DECATUR, Ga. — Innovative Baptist leaders from diverse traditions and from five cities will collaborate on plans for cooperative ministry projects with fellow pastors from their city at a summit Thursday and Friday in the Atlanta area.

Participants will engage in workshops designed to help them create cooperative service projects called Covenants of Action, which will be tailor made to fit the passions, resources and needs of covenant partners in a particular community. A commissioning service for participants will be held at the Carter Center at 4 p.m. Friday.

These leaders — from Dallas, Birmingham, Ala.; St. Louis; Atlanta and the Northwest United States region — are a part of the New Baptist Covenant, a movement started by President Jimmy Carter in 2007, to break down barriers of race, theology, and geography among Baptists so that Jesus’ mandates found in Luke can be realized.

In Jesus’ first sermon, found in Luke 4: 18-19, Jesus says, “… the Lord has anointed me to preach the good news to the poor. The Lord has sent me to proclaim release to the captives, and recovery of sight for the blind, to set at liberty those who are oppressed, to proclaim the year of the Lord’s favor.”

Forming the foundation of this unprecedented collaboration is the Luke 4 passage and Baptists emphases on soul freedom, passion to help others to know God in personal experience, trust in the authenticity and authority of Scriptures, commitment to serve the weak and marginalized, valuing unity rather than uniformity and the autonomy of the local church.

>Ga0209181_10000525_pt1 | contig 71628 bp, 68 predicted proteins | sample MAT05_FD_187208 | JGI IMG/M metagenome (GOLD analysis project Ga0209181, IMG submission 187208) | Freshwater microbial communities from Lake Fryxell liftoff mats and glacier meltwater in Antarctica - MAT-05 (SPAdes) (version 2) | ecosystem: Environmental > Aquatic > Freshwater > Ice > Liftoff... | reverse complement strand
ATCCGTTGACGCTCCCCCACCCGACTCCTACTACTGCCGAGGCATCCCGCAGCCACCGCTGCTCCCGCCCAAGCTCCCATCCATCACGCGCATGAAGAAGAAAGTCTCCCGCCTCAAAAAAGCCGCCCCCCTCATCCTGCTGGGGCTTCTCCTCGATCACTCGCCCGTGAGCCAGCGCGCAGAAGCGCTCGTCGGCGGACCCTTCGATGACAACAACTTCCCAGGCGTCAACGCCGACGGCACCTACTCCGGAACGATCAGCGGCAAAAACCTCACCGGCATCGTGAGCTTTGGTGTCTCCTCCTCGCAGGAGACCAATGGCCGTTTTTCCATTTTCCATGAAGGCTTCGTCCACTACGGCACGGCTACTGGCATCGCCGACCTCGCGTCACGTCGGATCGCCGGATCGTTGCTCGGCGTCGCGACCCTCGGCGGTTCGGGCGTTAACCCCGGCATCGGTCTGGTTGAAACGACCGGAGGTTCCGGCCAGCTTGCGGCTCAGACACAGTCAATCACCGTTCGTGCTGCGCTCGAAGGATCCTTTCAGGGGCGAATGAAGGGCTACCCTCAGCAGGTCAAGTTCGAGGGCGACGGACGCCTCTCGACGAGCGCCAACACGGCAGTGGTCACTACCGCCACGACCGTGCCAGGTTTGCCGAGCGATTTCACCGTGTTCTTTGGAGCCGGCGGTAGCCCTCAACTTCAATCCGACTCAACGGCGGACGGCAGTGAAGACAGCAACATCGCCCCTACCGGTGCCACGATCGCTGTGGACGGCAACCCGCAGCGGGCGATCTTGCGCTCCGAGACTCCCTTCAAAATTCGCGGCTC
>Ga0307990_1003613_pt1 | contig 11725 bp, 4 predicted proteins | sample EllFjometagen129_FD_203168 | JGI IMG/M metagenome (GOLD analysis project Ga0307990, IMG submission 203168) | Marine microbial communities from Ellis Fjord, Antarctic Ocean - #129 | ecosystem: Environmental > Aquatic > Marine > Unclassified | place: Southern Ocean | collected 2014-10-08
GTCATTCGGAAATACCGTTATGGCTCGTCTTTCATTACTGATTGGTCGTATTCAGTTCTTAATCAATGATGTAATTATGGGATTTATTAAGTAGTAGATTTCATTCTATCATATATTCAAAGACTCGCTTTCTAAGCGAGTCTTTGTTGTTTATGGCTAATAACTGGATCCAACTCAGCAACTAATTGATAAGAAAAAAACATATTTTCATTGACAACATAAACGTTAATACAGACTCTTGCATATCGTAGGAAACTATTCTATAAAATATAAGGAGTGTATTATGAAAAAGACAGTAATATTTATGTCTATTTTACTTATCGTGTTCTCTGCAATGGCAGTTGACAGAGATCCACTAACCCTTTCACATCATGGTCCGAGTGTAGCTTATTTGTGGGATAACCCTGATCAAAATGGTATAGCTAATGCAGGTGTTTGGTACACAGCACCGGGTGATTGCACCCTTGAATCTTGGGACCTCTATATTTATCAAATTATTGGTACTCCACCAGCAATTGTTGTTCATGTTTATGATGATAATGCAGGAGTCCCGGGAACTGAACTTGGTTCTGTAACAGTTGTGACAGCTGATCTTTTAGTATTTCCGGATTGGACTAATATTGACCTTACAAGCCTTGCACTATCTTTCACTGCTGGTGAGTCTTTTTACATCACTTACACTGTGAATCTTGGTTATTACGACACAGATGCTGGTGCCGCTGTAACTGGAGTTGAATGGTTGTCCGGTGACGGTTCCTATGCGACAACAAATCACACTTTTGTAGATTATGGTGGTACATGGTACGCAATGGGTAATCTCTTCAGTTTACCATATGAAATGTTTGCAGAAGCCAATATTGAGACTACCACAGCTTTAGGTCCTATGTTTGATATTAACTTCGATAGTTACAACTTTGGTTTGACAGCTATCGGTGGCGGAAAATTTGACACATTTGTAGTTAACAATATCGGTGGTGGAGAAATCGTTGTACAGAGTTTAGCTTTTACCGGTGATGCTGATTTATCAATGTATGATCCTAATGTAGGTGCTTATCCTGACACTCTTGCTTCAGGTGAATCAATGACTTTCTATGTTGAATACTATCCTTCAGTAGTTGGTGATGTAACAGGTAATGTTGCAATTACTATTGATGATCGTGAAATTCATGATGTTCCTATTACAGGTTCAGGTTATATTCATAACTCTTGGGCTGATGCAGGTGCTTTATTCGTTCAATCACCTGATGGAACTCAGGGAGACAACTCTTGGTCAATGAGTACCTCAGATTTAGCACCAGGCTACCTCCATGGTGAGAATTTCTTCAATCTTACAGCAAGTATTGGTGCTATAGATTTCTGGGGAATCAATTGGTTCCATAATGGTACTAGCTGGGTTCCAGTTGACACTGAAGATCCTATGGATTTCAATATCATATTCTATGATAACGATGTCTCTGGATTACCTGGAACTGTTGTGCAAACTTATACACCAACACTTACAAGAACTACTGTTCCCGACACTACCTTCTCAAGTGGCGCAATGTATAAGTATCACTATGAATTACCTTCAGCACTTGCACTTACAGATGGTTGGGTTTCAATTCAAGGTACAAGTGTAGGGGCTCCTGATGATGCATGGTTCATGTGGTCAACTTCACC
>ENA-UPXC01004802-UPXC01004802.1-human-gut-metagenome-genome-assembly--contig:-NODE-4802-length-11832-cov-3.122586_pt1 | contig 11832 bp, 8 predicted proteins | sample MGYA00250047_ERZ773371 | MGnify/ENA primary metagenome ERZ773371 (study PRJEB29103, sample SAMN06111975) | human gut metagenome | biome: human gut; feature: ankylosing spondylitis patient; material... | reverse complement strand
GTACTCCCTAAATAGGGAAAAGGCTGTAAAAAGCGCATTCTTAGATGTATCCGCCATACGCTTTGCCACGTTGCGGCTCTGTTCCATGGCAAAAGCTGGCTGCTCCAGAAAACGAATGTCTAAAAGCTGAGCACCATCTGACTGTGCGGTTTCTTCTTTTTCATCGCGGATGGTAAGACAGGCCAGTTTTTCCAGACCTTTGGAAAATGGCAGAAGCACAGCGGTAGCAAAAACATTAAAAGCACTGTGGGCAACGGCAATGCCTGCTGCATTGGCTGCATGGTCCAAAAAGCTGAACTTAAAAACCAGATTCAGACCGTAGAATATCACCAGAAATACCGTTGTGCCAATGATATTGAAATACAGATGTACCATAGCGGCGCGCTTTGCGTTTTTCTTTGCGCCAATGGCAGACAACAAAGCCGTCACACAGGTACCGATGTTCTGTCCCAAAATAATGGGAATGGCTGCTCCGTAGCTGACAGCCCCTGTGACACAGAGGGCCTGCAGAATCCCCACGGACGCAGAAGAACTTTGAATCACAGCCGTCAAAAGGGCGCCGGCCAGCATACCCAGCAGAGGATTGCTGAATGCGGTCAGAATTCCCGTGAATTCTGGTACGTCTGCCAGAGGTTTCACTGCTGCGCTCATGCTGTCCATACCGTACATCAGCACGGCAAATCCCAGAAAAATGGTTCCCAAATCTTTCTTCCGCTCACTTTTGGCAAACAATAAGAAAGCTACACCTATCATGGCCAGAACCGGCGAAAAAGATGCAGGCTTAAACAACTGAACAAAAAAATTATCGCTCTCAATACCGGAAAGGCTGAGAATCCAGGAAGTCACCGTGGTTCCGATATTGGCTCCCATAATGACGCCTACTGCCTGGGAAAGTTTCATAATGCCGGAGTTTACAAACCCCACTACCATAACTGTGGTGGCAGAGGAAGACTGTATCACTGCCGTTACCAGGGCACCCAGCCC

President Carter expressed hope and expectation about the summit and the New Baptist Covenant movement.

“Baptists can do so much to bring healing and hope to the world that God so loved when we are united in shared service and common purpose,” he said. “I am eager to see the movement continue to grow, inspiring and energizing the Baptist family for generations to come.”

Hannah McMahan, the National Coordinator of the New Baptist Covenant, said that racial, theological, and associational barriers that have divided Baptists for too long.

“This will be the first round of covenant partnerships in a multi-year initiative that will engage numerous congregations from across the nation in the years to come. Over the next four years, we have plans to expand this effort and hope to facilitate 100 additional Covenants of Action across the nation,” McMahan said. “My hope is that through these Covenants of Action we will begin to reconcile our divided Baptist family and transform communities to reflect Jesus’ Luke 4:18-19 vision of healing and liberation.”

The inaugural celebration of a New Baptist Covenant in January 2008 brought together more than 15,000 people representing over 30 Baptist organizations. A second national New Baptist Covenant meeting in 2011 focused on the plight of incarcerated men and women and participants across the country were challenged to take on the difficult issue of restorative justice. New Baptist Covenant coordinators are now ready to accelerate the movement on the local level.